QFTASM (Quest for Tetris Assembly) is the “human readable” representation of the instructions that will be performed by our processor.  El’endia has written an interpreter for QFTASM at his website, complete with documentation and example code.


Since we are using 4 bits for the opcode, there is a limit of 16 possible operations, of which we have currently assigned 11.  Below is a more detailed explanation of each command, taken from El’endia’s documentation.

  • MNZ [test] [value] [dest] – Move if not zero; sets [dest] to [value] if [test] is not zero.
  • MLZ [test] [value] [dest] – Move if less than zero; sets [dest] to [value] if [test] is less than zero.
  • ADD [val1] [val2] [dest] – Add; adds [val1] to [val2] and stores the result in [dest].
  • SUB [val1] [val2] [dest] – Subtract; subtracts [val2] from [val1] and stores the result in [dest].
  • AND [val1] [val2] [dest] – Bitwise AND; bitwise ANDs together [val1] and [val2] and stores the result in [dest].
  • OR [val1] [val2] [dest] – Bitwise OR; bitwise ORs together [val1] and [val2] and stores the result in [dest].
  • XOR [val1] [val2] [dest] – Bitwise XOR; bitwise XORs together [val1] and [val2] and stores the result in [dest].
  • ANT [val1] [val2] [dest] – Bitwise AND-NOT; bitwise ANDs together [val1] and (NOT [val2]) and stores the result in [dest].
  • SL [val1] [val2] [dest] – Shift left; shifts [val1] left by [val2] bits and stores the result in [dest].
  • SRL [val1] [val2] [dest] – Shift right (logical); shifts [val1] right by [val2] bits and stores the result in [dest]. Doesn’t preserve sign.
  • SRA [val1] [val2] [dest] – Shift right (arithmetic); shifts [val1] right by [val2] bits and stores the result in [dest], while preserving sign.


As of right now, we do not have specialized JUMP commands or an unconditional MOV command, because all of those can be represented as conditional moves. We might eventually add an unconditional move command if we determine that it will provide a good performance improvement.

For example, an unconditional jump is typically represented as MLZ -1 28 0 to jump to instruction 28.

Addressing Modes

Addressing modes are represented as letter prefixes to the values.  For example, the value 753 represents a hardcoded value (mode 0), while the value A753 represents the contents of address 753 (mode 1).  Mode 2 is represented as B753, and mode 3 is represented as C753.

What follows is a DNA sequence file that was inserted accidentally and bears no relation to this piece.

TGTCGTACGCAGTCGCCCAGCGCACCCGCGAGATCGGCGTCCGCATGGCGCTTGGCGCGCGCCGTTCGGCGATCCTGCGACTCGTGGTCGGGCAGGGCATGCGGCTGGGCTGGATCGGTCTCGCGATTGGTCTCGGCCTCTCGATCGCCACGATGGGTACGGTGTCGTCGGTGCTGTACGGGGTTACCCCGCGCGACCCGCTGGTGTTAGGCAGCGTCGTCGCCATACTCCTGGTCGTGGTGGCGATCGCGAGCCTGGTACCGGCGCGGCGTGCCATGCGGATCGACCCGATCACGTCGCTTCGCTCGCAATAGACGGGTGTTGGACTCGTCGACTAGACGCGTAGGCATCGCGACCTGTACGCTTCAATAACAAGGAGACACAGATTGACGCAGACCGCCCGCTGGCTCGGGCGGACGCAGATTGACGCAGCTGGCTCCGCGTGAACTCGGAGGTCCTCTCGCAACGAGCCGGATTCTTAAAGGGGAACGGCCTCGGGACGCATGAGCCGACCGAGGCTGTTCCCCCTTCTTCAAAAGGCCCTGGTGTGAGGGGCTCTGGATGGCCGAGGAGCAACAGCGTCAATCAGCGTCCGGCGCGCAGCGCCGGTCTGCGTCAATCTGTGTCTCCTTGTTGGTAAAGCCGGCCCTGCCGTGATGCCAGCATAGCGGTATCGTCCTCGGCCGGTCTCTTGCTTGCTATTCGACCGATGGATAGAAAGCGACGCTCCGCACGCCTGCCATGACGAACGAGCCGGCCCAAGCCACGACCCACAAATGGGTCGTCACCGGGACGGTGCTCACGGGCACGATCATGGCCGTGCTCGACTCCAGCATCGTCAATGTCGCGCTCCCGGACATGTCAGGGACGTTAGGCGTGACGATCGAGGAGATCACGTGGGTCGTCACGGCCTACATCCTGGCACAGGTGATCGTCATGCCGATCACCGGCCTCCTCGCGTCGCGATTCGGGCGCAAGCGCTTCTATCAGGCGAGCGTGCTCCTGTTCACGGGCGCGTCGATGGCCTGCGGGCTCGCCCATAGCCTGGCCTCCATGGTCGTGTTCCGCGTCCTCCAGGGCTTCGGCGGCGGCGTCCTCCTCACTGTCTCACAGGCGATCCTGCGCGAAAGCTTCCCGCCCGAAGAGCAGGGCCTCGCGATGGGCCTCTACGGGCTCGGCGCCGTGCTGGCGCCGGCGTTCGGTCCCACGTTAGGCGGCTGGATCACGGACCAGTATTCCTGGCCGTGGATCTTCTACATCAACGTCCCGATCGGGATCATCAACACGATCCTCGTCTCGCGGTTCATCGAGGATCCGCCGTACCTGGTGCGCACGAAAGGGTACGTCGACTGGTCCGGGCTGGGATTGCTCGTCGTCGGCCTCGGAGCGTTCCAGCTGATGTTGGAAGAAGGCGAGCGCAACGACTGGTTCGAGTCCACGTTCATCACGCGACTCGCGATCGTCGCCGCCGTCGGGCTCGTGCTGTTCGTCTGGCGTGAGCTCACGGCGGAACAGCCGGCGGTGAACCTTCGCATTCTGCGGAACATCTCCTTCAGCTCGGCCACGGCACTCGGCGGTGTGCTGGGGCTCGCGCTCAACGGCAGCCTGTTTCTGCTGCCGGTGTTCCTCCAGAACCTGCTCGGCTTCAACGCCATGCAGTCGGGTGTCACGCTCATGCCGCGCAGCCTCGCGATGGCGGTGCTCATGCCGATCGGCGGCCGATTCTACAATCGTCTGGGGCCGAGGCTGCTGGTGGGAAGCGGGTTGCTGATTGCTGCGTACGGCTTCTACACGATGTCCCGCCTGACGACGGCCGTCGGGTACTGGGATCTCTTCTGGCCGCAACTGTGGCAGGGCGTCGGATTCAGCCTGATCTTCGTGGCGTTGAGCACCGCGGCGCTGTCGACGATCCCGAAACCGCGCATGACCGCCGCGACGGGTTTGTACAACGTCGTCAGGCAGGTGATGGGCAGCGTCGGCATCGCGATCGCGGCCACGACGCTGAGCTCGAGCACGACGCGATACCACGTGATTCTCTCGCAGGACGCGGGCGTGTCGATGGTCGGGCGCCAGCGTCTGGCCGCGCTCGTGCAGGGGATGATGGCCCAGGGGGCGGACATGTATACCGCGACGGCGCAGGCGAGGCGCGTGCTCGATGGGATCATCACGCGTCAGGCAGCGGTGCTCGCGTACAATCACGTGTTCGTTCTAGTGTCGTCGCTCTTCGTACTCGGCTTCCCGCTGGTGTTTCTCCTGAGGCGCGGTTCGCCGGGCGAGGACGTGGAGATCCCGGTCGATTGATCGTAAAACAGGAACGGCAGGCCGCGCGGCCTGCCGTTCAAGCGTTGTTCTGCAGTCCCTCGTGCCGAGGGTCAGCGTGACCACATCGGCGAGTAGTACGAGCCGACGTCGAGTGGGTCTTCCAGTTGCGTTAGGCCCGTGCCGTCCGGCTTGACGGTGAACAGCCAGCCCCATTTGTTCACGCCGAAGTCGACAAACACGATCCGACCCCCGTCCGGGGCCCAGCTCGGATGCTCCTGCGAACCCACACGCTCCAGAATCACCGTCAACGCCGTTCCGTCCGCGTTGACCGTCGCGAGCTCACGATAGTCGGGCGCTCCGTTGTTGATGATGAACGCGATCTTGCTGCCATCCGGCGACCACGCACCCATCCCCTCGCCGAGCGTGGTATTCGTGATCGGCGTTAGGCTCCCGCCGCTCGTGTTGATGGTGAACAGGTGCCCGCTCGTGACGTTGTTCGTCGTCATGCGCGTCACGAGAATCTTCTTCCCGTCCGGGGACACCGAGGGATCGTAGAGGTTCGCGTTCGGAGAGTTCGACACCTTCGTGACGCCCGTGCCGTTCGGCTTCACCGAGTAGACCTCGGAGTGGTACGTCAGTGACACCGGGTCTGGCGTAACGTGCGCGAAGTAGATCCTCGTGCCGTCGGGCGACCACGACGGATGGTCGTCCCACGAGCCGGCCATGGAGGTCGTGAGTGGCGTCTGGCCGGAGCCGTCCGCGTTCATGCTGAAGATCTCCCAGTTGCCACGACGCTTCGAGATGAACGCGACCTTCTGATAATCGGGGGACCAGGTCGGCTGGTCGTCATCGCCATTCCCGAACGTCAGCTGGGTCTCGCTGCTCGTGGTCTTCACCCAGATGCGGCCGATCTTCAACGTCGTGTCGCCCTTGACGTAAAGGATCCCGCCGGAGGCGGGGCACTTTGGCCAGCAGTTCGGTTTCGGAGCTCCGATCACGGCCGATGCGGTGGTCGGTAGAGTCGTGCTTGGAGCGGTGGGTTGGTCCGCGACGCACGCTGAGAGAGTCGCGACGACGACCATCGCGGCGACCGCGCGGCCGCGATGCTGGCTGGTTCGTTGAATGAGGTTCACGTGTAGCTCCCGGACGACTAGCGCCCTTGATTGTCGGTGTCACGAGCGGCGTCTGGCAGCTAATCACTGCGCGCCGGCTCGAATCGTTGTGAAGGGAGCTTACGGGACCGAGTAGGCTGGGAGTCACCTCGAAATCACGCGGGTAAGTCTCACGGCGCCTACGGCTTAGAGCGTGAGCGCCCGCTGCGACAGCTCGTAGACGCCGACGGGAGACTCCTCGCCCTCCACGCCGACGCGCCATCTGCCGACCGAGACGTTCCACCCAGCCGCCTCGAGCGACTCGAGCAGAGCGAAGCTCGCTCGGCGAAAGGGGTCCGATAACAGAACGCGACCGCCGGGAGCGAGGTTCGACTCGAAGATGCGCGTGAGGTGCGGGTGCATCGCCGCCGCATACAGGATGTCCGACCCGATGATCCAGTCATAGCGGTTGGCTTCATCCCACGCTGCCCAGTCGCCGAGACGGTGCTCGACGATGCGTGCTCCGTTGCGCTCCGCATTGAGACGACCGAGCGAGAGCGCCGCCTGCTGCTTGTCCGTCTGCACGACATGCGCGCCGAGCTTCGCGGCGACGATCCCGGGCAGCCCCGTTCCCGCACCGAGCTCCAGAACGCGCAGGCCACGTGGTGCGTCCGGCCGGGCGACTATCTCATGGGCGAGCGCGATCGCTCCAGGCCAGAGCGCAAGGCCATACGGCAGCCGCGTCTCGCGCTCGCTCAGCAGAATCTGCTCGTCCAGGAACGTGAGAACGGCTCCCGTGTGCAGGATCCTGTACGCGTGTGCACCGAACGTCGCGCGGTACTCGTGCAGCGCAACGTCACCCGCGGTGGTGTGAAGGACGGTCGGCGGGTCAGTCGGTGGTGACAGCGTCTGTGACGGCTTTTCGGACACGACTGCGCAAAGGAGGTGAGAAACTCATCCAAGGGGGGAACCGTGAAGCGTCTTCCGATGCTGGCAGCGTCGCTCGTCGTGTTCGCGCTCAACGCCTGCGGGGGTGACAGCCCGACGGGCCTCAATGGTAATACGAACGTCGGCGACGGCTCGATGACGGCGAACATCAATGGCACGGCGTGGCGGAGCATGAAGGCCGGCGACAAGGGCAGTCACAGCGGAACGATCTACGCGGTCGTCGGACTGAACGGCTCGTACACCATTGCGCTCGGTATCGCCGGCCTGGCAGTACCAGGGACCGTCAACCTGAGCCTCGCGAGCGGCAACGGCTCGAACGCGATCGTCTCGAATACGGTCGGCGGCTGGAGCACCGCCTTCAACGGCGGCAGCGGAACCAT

Input / Output

Input and output are represented using hard-coded RAM addresses, which serve as “ports” to other devices, like the “screen” or a “button.”  This means that there are no special opcodes for I/O.  With the interpreter, input is provided by manually editing a specified RAM address, and output is read from a specified address.

Line Numbering

The interpreter requires that every line of QFTASM be prefixed by a line number, with one instruction per line.  This is more for the convenience of the programmer, so that I can tell where jumps go.


Comments can be added to a line by adding a semicolon, after which everything is ignored. Comments can be hand-written or auto-generated by the compiler.

Future Expansions

Among the opcodes that may be added to QFTASM in the future are:

  • NOT, which can be currently represented as ANT 65535 [value].
  • NAND, NOR, XNOR, which currently require two steps, but which we haven’t needed yet.
  • Something that’s related to multiplication, although we will probably just implement the shift-and-add algorithm in QFTASM.
  • Something that’s related to division or modulus, although we will probably just implement relevant algorithms in QFTASM.

Example Code

The following is a very inefficient program that calculates prime numbers through trial subtraction.  It was compiled by my compiler, which will be the subject of a later post.  This program is runnable on the interpreter.

0. MLZ -1 3 3;
1. MLZ -1 7 6; preloadCallStack
2. MLZ -1 2 1; beginDoWhile0_infinite_loop
3. MLZ -1 1 4; beginDoWhile1_trials
4. ADD A4 2 4;
5. MLZ -1 A3 5; beginDoWhile2_repeated_subtraction
6. SUB A5 A4 5;
7. SUB 0 A5 2;
8. MLZ A2 6 0;
9. MLZ 0 0 0; endDoWhile2_repeated_subtraction
10. MLZ A5 4 0;
11. MLZ 0 0 0; endDoWhile1_trials
12. SUB A4 A3 2;
13. MNZ A2 16 0; beginIf3_prime_found
14. MLZ 0 0 0;
15. MLZ -1 A3 1; endIf3_prime_found
16. ADD A3 2 3;
17. MLZ -1 4 0;
18. MLZ -1 1 4; endDoWhile0_infinite_loop

One thought on “QFTASM

  1. I just thought: Number limit is 65.536, I might just let it calculate all the prime numbers up to 65.536 and see what it does when it overflows. Well, turns out, with the fastest speed you can set it takes 51 years to get there. Nice.

Leave a Reply

Your email address will not be published. Required fields are marked *